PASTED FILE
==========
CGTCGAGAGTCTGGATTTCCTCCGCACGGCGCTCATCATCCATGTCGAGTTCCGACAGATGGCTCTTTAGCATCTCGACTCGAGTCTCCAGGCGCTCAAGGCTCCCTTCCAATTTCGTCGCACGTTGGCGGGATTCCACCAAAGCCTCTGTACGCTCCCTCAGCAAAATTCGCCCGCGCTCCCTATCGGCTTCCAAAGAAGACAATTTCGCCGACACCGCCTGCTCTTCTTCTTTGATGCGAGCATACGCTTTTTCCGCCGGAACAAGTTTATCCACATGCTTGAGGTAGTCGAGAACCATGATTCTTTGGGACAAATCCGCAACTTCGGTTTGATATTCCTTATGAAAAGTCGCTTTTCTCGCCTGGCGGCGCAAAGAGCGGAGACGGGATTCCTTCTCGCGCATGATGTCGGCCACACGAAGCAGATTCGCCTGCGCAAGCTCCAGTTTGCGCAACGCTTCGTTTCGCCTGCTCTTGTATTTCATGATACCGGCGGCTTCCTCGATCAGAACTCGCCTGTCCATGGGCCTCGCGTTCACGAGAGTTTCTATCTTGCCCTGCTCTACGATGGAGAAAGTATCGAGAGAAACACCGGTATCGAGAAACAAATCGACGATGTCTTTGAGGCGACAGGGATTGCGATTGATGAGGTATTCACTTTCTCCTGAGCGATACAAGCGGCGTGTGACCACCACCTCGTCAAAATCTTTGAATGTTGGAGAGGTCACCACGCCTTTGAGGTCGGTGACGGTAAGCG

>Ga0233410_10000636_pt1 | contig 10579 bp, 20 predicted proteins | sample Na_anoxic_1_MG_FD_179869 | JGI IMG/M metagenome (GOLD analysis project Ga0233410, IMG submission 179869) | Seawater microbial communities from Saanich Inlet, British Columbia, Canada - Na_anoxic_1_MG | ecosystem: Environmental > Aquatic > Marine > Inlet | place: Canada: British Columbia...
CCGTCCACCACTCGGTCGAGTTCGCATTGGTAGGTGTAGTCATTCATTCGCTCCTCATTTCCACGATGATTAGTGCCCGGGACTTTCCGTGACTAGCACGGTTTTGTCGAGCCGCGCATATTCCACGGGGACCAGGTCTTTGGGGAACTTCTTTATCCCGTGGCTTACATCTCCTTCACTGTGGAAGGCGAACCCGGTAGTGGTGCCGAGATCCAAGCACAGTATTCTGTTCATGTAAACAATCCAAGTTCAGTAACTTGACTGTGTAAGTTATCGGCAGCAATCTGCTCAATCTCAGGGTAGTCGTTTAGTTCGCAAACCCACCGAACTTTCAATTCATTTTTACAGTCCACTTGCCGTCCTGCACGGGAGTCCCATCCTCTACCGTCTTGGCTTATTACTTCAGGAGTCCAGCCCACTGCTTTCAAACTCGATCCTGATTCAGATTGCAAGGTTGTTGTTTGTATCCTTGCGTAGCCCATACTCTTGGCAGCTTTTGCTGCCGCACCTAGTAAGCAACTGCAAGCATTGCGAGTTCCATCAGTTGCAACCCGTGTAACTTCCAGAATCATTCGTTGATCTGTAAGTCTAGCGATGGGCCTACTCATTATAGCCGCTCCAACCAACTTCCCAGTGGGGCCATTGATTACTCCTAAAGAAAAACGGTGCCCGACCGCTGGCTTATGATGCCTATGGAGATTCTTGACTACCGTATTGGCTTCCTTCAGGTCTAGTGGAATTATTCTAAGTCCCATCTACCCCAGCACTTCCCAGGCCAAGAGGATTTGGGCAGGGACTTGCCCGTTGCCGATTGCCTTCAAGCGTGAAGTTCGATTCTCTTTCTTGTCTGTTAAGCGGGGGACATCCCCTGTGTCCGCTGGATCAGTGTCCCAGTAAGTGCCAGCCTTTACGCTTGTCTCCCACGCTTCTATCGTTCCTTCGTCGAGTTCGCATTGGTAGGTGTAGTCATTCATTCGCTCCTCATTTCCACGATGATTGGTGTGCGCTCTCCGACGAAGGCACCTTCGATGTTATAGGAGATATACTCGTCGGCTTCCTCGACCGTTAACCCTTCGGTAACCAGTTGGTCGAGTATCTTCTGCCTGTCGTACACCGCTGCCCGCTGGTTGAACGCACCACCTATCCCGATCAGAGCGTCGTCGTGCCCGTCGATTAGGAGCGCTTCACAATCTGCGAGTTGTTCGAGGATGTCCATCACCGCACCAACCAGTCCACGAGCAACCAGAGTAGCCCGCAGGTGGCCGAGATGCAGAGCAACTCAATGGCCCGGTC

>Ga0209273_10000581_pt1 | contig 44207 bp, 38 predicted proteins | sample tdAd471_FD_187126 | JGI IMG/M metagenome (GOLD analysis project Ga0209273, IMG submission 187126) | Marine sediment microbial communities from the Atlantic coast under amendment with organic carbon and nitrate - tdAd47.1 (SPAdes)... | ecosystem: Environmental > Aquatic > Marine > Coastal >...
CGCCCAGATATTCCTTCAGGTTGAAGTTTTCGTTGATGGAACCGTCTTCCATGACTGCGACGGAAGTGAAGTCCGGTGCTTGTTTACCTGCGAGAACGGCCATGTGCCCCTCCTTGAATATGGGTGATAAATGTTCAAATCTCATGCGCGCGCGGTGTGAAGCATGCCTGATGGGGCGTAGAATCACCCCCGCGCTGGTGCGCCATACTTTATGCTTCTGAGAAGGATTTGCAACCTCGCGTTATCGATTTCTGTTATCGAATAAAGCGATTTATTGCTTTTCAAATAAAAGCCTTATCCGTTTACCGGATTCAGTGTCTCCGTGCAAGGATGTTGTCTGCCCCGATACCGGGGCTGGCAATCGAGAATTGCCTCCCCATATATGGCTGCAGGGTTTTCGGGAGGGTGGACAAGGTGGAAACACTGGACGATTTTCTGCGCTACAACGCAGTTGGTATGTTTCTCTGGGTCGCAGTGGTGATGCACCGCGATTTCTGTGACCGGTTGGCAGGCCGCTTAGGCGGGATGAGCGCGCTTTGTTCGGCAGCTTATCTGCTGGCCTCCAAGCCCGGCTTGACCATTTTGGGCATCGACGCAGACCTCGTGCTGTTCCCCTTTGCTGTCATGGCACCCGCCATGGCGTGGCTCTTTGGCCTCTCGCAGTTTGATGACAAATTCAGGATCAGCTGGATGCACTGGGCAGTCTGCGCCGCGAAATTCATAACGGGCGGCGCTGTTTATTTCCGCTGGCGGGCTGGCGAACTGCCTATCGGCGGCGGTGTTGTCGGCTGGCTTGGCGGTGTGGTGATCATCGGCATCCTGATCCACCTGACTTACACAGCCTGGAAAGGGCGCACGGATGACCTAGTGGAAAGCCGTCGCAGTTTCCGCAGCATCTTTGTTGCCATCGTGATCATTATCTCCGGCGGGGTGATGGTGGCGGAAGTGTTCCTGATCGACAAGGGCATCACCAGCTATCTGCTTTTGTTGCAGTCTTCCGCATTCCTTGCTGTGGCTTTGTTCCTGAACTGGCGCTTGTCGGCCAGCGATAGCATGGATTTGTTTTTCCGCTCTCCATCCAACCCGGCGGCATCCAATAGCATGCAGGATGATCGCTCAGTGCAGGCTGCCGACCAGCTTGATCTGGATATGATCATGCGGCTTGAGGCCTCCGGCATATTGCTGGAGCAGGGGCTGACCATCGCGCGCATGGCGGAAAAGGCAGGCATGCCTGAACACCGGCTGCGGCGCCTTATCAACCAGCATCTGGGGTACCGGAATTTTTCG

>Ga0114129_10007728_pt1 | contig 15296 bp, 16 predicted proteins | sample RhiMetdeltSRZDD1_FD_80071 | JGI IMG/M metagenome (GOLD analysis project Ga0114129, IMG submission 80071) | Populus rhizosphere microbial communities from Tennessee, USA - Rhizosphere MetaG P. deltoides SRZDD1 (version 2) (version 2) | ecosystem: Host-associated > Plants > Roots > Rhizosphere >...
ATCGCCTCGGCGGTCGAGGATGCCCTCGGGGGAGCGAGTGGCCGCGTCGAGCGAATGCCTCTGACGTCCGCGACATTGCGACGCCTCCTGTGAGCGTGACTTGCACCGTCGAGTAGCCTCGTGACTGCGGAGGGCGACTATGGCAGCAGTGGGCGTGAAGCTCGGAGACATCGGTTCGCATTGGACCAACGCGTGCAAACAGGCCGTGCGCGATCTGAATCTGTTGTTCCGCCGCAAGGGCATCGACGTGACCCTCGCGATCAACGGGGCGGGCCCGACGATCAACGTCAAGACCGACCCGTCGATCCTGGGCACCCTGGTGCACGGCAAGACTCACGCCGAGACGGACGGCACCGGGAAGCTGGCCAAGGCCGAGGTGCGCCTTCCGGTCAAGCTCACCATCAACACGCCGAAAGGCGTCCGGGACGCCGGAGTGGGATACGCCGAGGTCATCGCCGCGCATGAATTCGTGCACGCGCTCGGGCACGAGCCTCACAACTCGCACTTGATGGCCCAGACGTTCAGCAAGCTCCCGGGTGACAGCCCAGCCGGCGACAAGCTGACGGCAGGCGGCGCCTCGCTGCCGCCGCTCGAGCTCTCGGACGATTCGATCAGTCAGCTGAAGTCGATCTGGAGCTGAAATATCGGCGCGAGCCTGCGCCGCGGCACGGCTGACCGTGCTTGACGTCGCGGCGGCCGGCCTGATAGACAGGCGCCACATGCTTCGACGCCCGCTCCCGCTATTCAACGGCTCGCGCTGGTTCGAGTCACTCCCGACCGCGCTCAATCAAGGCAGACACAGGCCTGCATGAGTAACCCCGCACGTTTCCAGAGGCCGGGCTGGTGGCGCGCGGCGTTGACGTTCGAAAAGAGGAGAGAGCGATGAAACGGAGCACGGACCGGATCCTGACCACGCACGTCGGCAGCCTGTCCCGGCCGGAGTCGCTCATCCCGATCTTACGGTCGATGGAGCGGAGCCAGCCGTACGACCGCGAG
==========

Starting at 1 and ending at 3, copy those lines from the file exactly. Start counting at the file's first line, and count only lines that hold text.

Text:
CGTCGAGAGTCTGGATTTCCTCCGCACGGCGCTCATCATCCATGTCGAGTTCCGACAGATGGCTCTTTAGCATCTCGACTCGAGTCTCCAGGCGCTCAAGGCTCCCTTCCAATTTCGTCGCACGTTGGCGGGATTCCACCAAAGCCTCTGTACGCTCCCTCAGCAAAATTCGCCCGCGCTCCCTATCGGCTTCCAAAGAAGACAATTTCGCCGACACCGCCTGCTCTTCTTCTTTGATGCGAGCATACGCTTTTTCCGCCGGAACAAGTTTATCCACATGCTTGAGGTAGTCGAGAACCATGATTCTTTGGGACAAATCCGCAACTTCGGTTTGATATTCCTTATGAAAAGTCGCTTTTCTCGCCTGGCGGCGCAAAGAGCGGAGACGGGATTCCTTCTCGCGCATGATGTCGGCCACACGAAGCAGATTCGCCTGCGCAAGCTCCAGTTTGCGCAACGCTTCGTTTCGCCTGCTCTTGTATTTCATGATACCGGCGGCTTCCTCGATCAGAACTCGCCTGTCCATGGGCCTCGCGTTCACGAGAGTTTCTATCTTGCCCTGCTCTACGATGGAGAAAGTATCGAGAGAAACACCGGTATCGAGAAACAAATCGACGATGTCTTTGAGGCGACAGGGATTGCGATTGATGAGGTATTCACTTTCTCCTGAGCGATACAAGCGGCGTGTGACCACCACCTCGTCAAAATCTTTGAATGTTGGAGAGGTCACCACGCCTTTGAGGTCGGTGACGGTAAGCG

>Ga0233410_10000636_pt1 | contig 10579 bp, 20 predicted proteins | sample Na_anoxic_1_MG_FD_179869 | JGI IMG/M metagenome (GOLD analysis project Ga0233410, IMG submission 179869) | Seawater microbial communities from Saanich Inlet, British Columbia, Canada - Na_anoxic_1_MG | ecosystem: Environmental > Aquatic > Marine > Inlet | place: Canada: British Columbia...
CCGTCCACCACTCGGTCGAGTTCGCATTGGTAGGTGTAGTCATTCATTCGCTCCTCATTTCCACGATGATTAGTGCCCGGGACTTTCCGTGACTAGCACGGTTTTGTCGAGCCGCGCATATTCCACGGGGACCAGGTCTTTGGGGAACTTCTTTATCCCGTGGCTTACATCTCCTTCACTGTGGAAGGCGAACCCGGTAGTGGTGCCGAGATCCAAGCACAGTATTCTGTTCATGTAAACAATCCAAGTTCAGTAACTTGACTGTGTAAGTTATCGGCAGCAATCTGCTCAATCTCAGGGTAGTCGTTTAGTTCGCAAACCCACCGAACTTTCAATTCATTTTTACAGTCCACTTGCCGTCCTGCACGGGAGTCCCATCCTCTACCGTCTTGGCTTATTACTTCAGGAGTCCAGCCCACTGCTTTCAAACTCGATCCTGATTCAGATTGCAAGGTTGTTGTTTGTATCCTTGCGTAGCCCATACTCTTGGCAGCTTTTGCTGCCGCACCTAGTAAGCAACTGCAAGCATTGCGAGTTCCATCAGTTGCAACCCGTGTAACTTCCAGAATCATTCGTTGATCTGTAAGTCTAGCGATGGGCCTACTCATTATAGCCGCTCCAACCAACTTCCCAGTGGGGCCATTGATTACTCCTAAAGAAAAACGGTGCCCGACCGCTGGCTTATGATGCCTATGGAGATTCTTGACTACCGTATTGGCTTCCTTCAGGTCTAGTGGAATTATTCTAAGTCCCATCTACCCCAGCACTTCCCAGGCCAAGAGGATTTGGGCAGGGACTTGCCCGTTGCCGATTGCCTTCAAGCGTGAAGTTCGATTCTCTTTCTTGTCTGTTAAGCGGGGGACATCCCCTGTGTCCGCTGGATCAGTGTCCCAGTAAGTGCCAGCCTTTACGCTTGTCTCCCACGCTTCTATCGTTCCTTCGTCGAGTTCGCATTGGTAGGTGTAGTCATTCATTCGCTCCTCATTTCCACGATGATTGGTGTGCGCTCTCCGACGAAGGCACCTTCGATGTTATAGGAGATATACTCGTCGGCTTCCTCGACCGTTAACCCTTCGGTAACCAGTTGGTCGAGTATCTTCTGCCTGTCGTACACCGCTGCCCGCTGGTTGAACGCACCACCTATCCCGATCAGAGCGTCGTCGTGCCCGTCGATTAGGAGCGCTTCACAATCTGCGAGTTGTTCGAGGATGTCCATCACCGCACCAACCAGTCCACGAGCAACCAGAGTAGCCCGCAGGTGGCCGAGATGCAGAGCAACTCAATGGCCCGGTC